12 June 2017

Prejudicial Refactoring

This is a repost from my old blog that fits the short form. I had some conversations recently about 'rewrites' that got me thinking about this topic again. 

We are all familiar with the concept of refactoring. I think generally we agree that refactoring can be a useful thing when changes are needed in our applications; but what about making changes for change sake. I've seen recently an abuse of the word; every change becomes a refactoring effort. Properly applied, refactoring is an effective way to reduce code-debt or change from one implementation to another or as an effective means of adjusting the underlying architecture of an application as the needs of an IT organization evolve. 

Sometimes though, refactoring is undertaken for no good reason at all. A recent example that I experienced was a 8 month .NET project that had been underway for 4 months. The initial implementation used the CSLA  approach to data persistence. It was determined (somehow) that CSLA was a 'bad thing' and the code was refactored to use nHibernate  and Spring.NET. The justification for this change (given to management) was technology standardization; not a very convincing argument since this was the only .NET application in-house. Other technical arguments were made about these ease of testing provided by nHibernate and Spring.NET, but these were more academic and preference based arguments. The end result was 7 weeks of lost progress by the project team. The cost in time and money was not determined and the impact on the delivery schedule was not accounted for in the project plan. Estimates vary about the dollar impact of this change, but for argument sake lets say it cost 90,000 USD.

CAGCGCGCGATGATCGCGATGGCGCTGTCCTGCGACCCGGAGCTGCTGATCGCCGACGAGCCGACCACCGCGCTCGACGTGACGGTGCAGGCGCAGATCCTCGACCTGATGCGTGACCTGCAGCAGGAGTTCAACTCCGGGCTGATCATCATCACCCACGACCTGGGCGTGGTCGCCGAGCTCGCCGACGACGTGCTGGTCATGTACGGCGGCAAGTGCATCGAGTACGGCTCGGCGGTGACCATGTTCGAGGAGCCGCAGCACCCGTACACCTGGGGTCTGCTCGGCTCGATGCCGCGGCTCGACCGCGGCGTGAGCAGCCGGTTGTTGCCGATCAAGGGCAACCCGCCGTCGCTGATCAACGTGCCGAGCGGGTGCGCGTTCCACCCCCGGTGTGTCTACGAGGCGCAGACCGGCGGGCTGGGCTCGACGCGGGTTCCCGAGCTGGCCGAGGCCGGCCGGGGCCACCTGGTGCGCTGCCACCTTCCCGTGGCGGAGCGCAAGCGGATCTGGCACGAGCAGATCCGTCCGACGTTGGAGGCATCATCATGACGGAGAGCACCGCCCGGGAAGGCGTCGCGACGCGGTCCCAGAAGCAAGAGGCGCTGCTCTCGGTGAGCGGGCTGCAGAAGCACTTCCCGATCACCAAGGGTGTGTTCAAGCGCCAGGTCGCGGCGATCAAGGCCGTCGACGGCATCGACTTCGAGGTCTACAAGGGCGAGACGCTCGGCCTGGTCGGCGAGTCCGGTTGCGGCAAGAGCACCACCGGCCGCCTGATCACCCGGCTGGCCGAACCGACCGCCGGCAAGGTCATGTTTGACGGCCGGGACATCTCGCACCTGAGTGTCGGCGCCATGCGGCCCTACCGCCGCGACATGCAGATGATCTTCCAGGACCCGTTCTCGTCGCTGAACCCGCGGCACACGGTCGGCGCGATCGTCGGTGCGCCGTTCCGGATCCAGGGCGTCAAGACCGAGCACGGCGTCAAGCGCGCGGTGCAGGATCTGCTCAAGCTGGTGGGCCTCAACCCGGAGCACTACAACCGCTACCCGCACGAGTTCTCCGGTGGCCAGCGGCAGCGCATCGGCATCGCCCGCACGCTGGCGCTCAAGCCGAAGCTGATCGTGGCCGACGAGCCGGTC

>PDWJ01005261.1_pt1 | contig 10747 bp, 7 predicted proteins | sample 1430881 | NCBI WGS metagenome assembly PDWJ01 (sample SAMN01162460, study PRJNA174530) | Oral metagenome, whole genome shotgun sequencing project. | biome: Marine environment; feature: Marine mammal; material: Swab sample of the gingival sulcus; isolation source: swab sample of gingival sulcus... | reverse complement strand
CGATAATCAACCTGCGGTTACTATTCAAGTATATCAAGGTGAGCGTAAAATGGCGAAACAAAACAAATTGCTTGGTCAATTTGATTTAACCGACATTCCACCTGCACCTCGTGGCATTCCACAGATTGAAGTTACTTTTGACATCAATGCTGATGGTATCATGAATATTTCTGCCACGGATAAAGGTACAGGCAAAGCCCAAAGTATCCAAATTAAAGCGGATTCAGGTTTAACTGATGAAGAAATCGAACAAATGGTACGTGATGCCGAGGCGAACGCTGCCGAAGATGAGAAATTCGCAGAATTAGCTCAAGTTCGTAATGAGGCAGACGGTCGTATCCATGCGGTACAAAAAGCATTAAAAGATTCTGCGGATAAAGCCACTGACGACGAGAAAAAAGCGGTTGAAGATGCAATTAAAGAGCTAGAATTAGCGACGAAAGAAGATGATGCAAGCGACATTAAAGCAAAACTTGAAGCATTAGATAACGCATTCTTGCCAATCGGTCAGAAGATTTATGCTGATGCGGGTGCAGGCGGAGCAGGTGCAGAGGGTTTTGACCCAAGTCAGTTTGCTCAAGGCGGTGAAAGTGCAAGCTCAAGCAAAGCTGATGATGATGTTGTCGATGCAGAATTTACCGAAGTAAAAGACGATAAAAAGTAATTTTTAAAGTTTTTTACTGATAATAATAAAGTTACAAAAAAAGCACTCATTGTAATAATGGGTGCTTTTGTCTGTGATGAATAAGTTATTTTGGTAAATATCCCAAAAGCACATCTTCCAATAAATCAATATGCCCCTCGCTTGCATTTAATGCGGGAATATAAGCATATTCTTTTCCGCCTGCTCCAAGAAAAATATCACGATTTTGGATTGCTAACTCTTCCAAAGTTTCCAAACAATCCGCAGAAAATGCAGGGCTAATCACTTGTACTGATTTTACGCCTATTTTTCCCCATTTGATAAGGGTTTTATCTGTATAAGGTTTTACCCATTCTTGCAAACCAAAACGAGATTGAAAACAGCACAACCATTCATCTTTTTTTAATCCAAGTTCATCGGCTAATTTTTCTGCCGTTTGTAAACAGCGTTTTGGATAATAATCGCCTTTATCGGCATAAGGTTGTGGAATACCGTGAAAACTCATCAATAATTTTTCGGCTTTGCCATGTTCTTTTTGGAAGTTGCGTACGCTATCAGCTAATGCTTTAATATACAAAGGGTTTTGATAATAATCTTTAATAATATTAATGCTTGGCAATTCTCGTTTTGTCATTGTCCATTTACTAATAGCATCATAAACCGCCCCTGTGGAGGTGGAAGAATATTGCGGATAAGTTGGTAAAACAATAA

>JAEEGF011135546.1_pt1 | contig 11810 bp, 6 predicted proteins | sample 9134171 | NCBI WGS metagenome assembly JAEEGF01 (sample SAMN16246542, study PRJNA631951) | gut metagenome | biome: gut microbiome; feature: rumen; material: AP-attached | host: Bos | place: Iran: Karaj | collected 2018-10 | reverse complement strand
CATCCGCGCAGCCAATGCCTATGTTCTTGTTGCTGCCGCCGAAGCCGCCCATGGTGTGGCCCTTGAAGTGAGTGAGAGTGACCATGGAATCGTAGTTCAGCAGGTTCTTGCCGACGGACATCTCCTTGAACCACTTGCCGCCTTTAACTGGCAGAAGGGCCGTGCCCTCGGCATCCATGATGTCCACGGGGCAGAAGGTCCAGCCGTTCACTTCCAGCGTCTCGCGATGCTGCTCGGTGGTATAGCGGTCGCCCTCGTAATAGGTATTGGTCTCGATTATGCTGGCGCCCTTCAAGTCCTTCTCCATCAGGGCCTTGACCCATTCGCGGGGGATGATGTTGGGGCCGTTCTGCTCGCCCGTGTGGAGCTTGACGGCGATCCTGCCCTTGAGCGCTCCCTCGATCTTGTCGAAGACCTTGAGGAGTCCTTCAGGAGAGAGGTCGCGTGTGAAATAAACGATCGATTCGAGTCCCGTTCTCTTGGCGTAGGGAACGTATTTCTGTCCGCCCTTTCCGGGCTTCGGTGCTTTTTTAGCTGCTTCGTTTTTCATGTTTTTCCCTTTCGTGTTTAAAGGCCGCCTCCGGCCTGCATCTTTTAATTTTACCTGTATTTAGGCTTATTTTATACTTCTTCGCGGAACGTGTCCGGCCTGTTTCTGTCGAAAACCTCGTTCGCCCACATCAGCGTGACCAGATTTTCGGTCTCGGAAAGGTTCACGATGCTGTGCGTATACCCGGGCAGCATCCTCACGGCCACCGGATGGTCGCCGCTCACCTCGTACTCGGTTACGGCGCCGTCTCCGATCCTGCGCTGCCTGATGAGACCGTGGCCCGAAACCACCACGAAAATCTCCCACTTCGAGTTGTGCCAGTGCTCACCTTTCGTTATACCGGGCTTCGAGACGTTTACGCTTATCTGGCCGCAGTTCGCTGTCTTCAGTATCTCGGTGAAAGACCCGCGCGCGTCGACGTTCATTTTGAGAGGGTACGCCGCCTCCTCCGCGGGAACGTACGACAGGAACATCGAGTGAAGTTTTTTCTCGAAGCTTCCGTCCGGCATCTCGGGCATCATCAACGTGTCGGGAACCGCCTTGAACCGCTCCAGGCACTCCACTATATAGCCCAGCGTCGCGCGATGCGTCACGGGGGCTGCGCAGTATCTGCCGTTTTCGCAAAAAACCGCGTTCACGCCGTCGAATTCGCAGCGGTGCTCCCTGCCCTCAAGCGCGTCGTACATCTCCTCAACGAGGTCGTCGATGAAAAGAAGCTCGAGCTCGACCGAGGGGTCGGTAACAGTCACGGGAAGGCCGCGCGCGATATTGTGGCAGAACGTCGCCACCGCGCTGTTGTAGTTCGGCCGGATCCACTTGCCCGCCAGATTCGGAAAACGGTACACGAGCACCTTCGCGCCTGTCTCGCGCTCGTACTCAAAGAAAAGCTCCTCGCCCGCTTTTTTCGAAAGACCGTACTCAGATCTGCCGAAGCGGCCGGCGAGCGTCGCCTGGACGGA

This event was an act of prejudicial refactoring. Prejudicial refactoring is the act of refactoring for the some poorly justified reason. In our example case, 18% of the budget and 25% of the time was expended on an unnecessary change. The objective of any software project is to deliver the software. There are numerous reasons to argue for or against any one technology decision; CSLA v. nHibernate, Oracle v. MySQL etc. Once those decisions have been made and the project is in motion, changes to these underlying technologies must be made with caution. 
Software is tricky business, the unforeseen technology issue, or the ever changing requirements can derail a project from it's budget at a moments notice. Knowingly consuming the budget for an arbitrary reason is grossly irresponsible. Change for the sake of change is a 'bad thing', and therefore refactoring just because we can is also a 'bad thing'. Careful consideration of the reason for change, and the impact of that change are a must in order to responsibly develop software. 

09 June 2017

Finally, Redundancy in TDD

It took me a while, but I finally remember a case of true redundancy in a test case. I was at the Codemash pre-compiler learning Ruby from Jim Weirich. I had just finished a 1/2 day Ruby Koans session and was hot to try out my new skills, so I plopped down on a couch with a few others and we started banging away on a problem. We decided as a group to each build the same application in different languages and see what the differences were. I'm not going to name names here, but I'll say we had Ruby, Python, Perl, Grails, and Scala all rolling in the same small space for a little while. Our problem was Sudoku Solver if I remember correctly.